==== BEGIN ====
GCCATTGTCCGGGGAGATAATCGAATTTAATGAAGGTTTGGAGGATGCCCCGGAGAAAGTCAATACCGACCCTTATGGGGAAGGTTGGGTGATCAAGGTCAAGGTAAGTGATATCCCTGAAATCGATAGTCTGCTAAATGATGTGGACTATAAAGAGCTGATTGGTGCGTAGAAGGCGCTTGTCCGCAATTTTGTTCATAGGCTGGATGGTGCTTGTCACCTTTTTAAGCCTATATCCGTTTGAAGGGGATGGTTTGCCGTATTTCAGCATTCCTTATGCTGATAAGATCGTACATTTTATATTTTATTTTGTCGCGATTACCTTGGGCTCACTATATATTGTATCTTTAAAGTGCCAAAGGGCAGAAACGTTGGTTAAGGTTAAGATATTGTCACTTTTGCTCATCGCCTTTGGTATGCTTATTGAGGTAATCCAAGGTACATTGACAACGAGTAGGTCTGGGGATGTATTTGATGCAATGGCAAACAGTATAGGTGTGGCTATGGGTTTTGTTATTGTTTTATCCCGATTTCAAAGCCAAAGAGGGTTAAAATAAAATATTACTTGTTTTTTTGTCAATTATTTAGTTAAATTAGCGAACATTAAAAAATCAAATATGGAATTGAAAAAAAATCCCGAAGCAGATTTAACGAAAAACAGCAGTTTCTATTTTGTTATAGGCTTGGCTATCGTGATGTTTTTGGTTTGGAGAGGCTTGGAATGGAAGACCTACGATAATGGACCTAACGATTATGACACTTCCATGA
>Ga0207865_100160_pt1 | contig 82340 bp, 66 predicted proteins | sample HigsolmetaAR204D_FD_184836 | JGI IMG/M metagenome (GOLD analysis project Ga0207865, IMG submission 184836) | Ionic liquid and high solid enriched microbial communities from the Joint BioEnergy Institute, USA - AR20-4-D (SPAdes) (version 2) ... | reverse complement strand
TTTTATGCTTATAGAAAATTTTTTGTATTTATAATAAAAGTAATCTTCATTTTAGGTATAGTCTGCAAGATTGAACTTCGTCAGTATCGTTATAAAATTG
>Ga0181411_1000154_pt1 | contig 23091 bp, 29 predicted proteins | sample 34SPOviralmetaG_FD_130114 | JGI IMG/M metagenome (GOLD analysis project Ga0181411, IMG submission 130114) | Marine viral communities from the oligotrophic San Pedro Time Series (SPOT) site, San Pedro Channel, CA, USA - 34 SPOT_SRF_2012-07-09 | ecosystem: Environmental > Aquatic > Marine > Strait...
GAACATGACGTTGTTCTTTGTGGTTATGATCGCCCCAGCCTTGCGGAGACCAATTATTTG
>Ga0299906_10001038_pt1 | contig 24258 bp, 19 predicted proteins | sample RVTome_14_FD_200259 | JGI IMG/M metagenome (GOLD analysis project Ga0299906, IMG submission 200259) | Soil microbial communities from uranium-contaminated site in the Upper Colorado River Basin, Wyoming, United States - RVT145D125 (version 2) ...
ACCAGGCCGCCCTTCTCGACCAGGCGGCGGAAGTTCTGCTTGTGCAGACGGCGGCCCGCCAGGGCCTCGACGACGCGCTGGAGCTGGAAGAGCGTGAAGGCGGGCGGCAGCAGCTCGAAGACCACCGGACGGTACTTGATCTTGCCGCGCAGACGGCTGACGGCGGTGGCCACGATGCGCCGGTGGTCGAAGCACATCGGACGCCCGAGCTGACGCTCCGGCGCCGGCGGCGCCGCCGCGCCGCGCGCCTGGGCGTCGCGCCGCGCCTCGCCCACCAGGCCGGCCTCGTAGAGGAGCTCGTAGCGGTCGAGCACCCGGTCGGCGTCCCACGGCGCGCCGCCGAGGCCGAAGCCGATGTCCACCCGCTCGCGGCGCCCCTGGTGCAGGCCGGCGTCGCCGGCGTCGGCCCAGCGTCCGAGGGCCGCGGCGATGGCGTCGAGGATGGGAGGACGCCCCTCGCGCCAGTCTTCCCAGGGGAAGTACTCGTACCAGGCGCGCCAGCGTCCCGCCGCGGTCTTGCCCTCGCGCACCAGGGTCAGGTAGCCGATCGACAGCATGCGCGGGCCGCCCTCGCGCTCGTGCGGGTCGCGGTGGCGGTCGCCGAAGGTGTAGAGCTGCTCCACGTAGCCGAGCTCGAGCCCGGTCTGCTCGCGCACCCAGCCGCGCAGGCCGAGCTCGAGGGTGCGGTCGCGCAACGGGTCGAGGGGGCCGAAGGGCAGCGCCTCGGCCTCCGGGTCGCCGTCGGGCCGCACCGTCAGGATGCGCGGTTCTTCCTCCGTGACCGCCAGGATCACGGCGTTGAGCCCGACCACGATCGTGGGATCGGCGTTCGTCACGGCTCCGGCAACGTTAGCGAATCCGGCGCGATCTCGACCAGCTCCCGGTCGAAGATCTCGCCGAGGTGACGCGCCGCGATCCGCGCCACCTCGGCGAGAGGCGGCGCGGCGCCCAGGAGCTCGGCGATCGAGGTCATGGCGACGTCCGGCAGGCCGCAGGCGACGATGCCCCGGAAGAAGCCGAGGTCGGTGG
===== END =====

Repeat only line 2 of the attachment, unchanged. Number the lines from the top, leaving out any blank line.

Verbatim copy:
>Ga0207865_100160_pt1 | contig 82340 bp, 66 predicted proteins | sample HigsolmetaAR204D_FD_184836 | JGI IMG/M metagenome (GOLD analysis project Ga0207865, IMG submission 184836) | Ionic liquid and high solid enriched microbial communities from the Joint BioEnergy Institute, USA - AR20-4-D (SPAdes) (version 2) ... | reverse complement strand